The Federal Reserve also established a U.S. Coin Task Force
As if the global economic disaster caused by the Chinese Covid-19 viral pandemic was not bad enough, the looming global “coin shortage” and the “unknown pneumonia” (Covid-20?) in Kazakhstan are here.
Why exactly do we have a coin shortage?
- Banks tell us that the Fed are not releasing enough coins.
- Armstrong Economics wrote that faith in governments has been eroded. It sees governments as promoters of the idea that money is dirty, and the solution is to eliminate coins and paper money even though physical money as a medium of exchange has been in circulation for centuries.
- The U.S. Treasury reported a disruption in the coin supply chain and its velocity of circulation due to the lockdowns and the huge reduction in consumption in the last four months of forced lockdowns in all 50 states. People shopped mostly for food and avoided all other venues of direct commerce for fear of Covid-19 infection and because so many places were closed. Many shopped online or in large retailers like Costco, Target, Walmart, and Amazon.
- Allegedly, the U.S. Mint has minted less coins to protect employees from COVID-19. It is an interesting issue to ponder since minting coins and printing paper currency are highly automated operations, with expensive computers driving the printing and minting presses and requiring very few employees, mostly in checking roles to make sure the machines run properly and the mint/print are done correctly, as well as controlling the quality of each batch that is bound and packaged for distribution and circulation.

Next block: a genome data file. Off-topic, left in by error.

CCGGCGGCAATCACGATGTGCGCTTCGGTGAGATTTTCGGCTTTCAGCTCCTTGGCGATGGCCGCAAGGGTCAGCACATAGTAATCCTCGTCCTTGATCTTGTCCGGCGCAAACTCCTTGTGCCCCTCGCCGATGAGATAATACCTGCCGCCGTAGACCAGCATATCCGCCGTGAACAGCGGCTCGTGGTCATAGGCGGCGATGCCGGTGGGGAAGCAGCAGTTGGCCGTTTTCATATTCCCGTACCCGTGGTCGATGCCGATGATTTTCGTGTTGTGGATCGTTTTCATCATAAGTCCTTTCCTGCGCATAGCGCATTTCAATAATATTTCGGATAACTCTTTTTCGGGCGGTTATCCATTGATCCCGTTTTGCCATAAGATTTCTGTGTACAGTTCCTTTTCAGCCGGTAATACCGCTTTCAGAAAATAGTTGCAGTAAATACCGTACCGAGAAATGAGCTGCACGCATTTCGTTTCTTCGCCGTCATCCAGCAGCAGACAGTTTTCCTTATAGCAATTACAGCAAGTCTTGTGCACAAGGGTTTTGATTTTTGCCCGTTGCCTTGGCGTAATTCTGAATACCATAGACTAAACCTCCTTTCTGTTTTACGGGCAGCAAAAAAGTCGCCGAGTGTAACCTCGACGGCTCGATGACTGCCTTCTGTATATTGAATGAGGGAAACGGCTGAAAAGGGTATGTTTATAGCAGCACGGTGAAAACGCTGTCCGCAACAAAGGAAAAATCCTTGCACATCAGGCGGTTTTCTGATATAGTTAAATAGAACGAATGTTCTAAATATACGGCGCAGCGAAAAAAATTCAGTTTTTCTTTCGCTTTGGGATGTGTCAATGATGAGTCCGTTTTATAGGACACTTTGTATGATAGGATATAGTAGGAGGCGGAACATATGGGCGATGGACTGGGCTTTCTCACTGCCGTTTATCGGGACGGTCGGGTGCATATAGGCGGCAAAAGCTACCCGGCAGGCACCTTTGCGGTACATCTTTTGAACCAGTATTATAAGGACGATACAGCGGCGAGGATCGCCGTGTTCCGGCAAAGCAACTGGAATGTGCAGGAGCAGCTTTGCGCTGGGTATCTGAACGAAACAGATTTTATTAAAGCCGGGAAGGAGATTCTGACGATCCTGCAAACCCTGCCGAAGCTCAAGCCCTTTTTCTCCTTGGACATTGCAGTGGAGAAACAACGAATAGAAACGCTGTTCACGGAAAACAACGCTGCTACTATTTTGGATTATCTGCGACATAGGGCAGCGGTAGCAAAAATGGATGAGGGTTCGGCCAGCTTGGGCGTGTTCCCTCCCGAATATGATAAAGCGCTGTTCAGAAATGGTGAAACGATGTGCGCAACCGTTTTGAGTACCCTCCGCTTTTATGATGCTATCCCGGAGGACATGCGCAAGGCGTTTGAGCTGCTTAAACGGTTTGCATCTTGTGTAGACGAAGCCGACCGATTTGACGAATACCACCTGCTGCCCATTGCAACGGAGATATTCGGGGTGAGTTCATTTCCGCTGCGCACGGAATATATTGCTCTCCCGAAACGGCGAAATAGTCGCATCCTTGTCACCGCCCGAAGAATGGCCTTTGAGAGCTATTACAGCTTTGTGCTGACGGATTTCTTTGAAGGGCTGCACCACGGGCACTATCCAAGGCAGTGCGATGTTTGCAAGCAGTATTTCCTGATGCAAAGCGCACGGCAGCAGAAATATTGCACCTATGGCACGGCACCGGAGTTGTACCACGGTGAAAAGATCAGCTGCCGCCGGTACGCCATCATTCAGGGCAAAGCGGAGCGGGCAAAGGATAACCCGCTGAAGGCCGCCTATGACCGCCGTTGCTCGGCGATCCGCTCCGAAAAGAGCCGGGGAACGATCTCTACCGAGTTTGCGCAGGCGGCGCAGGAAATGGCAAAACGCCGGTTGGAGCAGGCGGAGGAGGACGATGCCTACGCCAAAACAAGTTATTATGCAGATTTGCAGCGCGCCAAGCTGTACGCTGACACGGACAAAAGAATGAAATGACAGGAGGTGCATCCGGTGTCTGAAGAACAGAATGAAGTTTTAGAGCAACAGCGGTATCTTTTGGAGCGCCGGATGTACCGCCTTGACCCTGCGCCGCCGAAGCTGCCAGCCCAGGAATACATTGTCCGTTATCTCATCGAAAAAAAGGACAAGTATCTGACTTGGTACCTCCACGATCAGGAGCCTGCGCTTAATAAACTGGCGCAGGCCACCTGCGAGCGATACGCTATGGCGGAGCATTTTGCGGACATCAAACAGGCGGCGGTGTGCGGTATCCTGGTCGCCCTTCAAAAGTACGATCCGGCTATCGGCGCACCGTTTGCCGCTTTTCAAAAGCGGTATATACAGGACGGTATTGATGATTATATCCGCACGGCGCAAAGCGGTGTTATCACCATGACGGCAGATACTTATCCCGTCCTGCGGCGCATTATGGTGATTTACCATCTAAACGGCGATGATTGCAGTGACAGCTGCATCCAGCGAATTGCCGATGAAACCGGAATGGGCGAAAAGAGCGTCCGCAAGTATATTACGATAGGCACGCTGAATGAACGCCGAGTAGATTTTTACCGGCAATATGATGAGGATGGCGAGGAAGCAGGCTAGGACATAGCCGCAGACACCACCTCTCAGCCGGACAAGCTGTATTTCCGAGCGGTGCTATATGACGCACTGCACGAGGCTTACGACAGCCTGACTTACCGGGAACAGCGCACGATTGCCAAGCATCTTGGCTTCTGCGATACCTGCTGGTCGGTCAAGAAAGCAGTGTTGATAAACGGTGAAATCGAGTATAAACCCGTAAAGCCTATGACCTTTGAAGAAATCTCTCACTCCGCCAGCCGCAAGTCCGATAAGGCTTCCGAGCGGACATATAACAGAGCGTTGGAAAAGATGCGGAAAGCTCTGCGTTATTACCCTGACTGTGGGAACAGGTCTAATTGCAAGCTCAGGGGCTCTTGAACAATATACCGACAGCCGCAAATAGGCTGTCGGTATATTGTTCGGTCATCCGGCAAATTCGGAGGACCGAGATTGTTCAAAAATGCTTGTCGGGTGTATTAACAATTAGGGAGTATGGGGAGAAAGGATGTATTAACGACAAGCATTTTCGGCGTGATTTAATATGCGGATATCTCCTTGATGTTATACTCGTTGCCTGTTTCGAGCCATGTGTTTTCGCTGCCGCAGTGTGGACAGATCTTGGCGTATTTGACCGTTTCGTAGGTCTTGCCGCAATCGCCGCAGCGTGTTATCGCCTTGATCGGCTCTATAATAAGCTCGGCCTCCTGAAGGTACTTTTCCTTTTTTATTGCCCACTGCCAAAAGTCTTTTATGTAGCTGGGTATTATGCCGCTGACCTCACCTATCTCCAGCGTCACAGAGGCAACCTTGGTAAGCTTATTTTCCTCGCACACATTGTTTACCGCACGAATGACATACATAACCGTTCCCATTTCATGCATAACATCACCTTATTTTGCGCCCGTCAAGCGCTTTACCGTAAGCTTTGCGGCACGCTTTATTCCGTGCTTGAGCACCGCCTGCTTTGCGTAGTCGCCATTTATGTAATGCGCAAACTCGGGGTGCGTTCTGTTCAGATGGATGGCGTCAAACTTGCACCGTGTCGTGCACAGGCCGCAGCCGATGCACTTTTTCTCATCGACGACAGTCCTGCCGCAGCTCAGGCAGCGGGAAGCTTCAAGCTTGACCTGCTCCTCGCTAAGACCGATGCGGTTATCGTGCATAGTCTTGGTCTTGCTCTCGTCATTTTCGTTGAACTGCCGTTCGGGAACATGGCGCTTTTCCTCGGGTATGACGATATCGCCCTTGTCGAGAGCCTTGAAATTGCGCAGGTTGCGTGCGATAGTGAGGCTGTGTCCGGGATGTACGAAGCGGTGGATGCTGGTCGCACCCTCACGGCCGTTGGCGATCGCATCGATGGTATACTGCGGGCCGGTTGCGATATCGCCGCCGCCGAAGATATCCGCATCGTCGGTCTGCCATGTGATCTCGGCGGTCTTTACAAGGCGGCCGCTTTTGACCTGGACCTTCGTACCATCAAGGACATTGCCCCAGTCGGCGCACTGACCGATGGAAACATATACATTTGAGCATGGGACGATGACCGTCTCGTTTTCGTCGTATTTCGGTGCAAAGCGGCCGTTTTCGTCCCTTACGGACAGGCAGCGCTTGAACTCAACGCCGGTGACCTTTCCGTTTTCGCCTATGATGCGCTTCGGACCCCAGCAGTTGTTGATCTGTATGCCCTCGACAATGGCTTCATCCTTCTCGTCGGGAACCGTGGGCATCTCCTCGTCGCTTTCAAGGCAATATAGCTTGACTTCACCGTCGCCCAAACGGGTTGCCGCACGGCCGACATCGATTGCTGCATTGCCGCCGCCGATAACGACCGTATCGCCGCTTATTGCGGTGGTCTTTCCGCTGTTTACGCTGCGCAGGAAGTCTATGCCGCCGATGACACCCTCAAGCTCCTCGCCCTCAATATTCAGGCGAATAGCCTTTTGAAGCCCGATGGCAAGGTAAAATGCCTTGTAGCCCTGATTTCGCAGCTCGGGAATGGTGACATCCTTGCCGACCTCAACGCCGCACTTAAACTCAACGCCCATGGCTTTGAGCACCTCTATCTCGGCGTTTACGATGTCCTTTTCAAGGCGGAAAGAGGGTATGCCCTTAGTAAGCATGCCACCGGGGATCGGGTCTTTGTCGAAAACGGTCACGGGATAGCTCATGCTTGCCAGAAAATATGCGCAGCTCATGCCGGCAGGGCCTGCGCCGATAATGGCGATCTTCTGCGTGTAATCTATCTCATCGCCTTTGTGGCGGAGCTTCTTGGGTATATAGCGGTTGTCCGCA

- Some central banks are sterilizing money with UV light to prevent the spread of viral infections.
- The Fed purportedly quarantined for ten days U.S. dollars returning from Europe and Asia.
The U.S. Treasury sees the current coin shortage in U.S. businesses as a decrease in velocity of various coins in circulation. The Treasury estimated the value of coins in circulation in April 2020 of $47.8 billion as an adequate coin supply, larger than last year’s supply of coins by at least half a billion. But the closing of retail shops, many permanently, bank branches, transit authorities, and laundromats due to Covid-19 fears, eliminated the typical places where coins enter circulation.
Nobody knows exactly if people are hoarding coins on purpose or if the businesses that have closed temporarily or permanently have cleared out all their cash registers of coins and paper currency.
On June 11, the Federal Reserve announced the Strategic Allocation of Coin Inventories which was a temporary coin order allocation in all Reserve Bank offices and Federal Reserve coin distribution locations effective June 15, 2020.
The Federal Reserve also established a U.S. Coin Task Force in early July to deal with disruptions to normal coin circulation. All interested parties participated – U.S. Mint, Federal Reserve, armored carriers, American Bankers Association, Independent Community Bankers Association, National Association of Federal Credit Unions, Coin aggregator representatives, and retail trade industry.
The Federal Reserve said that “it is confident that the coin inventory issues will resolve once the economy opens more broadly and the coin supply chain returns to normal circulation patterns, however, “it recognizes that these measures alone will not be enough to resolve near-term issues.”